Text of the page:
Results from a recently published study added several reasons for hesitancy about vaccines. Although parents and patients had several concerns about vaccine safety, worries about adjuvants like aluminum, preservatives like mercury, and inactivating agents like formaldehyde were common.22 The results also indicated that patients/parents often have concerns about manufacturing residuals, such as human or animal DNA fragments, and also that the large number of vaccines administered might be overpowering or disturbing the immune system.22 As a result of these concerns, some parents/caregivers fear that vaccines may contribute to the development of autism, diabetes, developmental delays, hyperactivity, and attention-deficit disorders as well as other complications.22 The authors indicated that it is important for healthcare providers to address patient concerns and to assure patients that vaccines are a safe and effective means of preventing certain diseases.22
Measures to Overcome Vaccine Hesitancy
Pharmacists can overcome vaccine hesitancy by providing them with the facts about vaccines, including efficacy and safety data. They can also help to dispel common myths and misconceptions about vaccines and address patient concerns and fears.
When counseling patients about vaccines, pharmacists can engage them in conversation and use open-ended questions to obtain more information. For example:14,17,22,23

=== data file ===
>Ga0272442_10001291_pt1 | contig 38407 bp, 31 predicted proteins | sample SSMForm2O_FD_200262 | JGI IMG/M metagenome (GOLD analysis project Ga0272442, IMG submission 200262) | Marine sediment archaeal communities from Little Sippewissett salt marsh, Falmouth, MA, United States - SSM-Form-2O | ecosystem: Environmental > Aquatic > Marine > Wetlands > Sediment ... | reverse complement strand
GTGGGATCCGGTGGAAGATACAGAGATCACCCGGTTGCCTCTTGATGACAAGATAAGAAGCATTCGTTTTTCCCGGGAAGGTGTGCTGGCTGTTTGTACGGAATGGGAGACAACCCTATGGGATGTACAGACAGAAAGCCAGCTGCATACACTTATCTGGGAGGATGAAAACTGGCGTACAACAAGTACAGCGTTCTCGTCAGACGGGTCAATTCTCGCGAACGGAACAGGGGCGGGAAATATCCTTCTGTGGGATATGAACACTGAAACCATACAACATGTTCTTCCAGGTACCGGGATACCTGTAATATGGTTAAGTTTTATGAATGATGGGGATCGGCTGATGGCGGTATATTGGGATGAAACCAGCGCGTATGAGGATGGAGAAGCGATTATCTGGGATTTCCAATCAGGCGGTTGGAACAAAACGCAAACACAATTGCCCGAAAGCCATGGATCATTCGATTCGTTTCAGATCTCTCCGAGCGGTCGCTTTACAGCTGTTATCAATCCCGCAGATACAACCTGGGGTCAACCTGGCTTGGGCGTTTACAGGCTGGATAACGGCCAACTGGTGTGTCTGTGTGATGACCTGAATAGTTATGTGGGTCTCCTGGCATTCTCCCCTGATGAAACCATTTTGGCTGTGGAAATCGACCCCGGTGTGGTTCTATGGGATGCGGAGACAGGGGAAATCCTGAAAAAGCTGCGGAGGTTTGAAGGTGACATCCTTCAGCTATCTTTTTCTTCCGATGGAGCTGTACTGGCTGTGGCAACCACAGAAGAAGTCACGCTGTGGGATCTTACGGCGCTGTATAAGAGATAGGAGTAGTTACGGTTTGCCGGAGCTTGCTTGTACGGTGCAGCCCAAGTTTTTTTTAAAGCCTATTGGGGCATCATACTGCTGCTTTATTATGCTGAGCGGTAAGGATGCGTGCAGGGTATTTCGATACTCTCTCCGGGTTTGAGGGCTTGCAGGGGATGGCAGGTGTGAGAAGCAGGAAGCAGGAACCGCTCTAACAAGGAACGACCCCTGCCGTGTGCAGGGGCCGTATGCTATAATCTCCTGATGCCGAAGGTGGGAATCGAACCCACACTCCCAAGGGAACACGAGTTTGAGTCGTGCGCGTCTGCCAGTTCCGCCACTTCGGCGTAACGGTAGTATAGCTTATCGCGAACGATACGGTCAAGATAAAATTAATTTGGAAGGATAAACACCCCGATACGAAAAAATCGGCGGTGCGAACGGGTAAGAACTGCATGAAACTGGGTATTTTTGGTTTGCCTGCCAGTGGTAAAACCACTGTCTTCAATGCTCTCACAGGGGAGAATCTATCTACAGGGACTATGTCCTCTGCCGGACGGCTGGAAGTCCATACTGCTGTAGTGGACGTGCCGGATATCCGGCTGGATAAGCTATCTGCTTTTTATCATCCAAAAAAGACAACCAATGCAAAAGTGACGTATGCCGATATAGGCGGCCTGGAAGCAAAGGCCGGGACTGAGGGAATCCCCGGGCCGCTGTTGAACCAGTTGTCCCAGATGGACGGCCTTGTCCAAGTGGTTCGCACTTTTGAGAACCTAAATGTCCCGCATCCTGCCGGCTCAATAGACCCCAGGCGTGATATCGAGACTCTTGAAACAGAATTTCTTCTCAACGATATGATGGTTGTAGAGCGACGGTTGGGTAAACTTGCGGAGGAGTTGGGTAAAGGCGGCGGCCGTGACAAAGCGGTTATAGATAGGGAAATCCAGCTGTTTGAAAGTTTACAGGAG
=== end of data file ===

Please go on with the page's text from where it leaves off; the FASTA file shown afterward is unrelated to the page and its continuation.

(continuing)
• Find out the patient’s concerns and fears about vaccines and address them with safety and efficacy information when applicable
• Listen to the patient and acknowledge their fears or concerns and make them feel at ease by providing them with pertinent facts
• Provide patients with information about how vaccines work and how the immune system responds to vaccines to build immunity
• Provide patients with information on the clinical benefits of vaccines and the importance of staying up- to-date with ACIP-recommended vaccinations. Review the health implications associated with not obtaining vaccines for vaccine-preventable diseases
• Discuss the potential adverse effects and how they are addressed. Use the fact sheets available from the CDC or other reputable health organizations such as the IAC
• Share personal experiences with vaccines to build a level of trust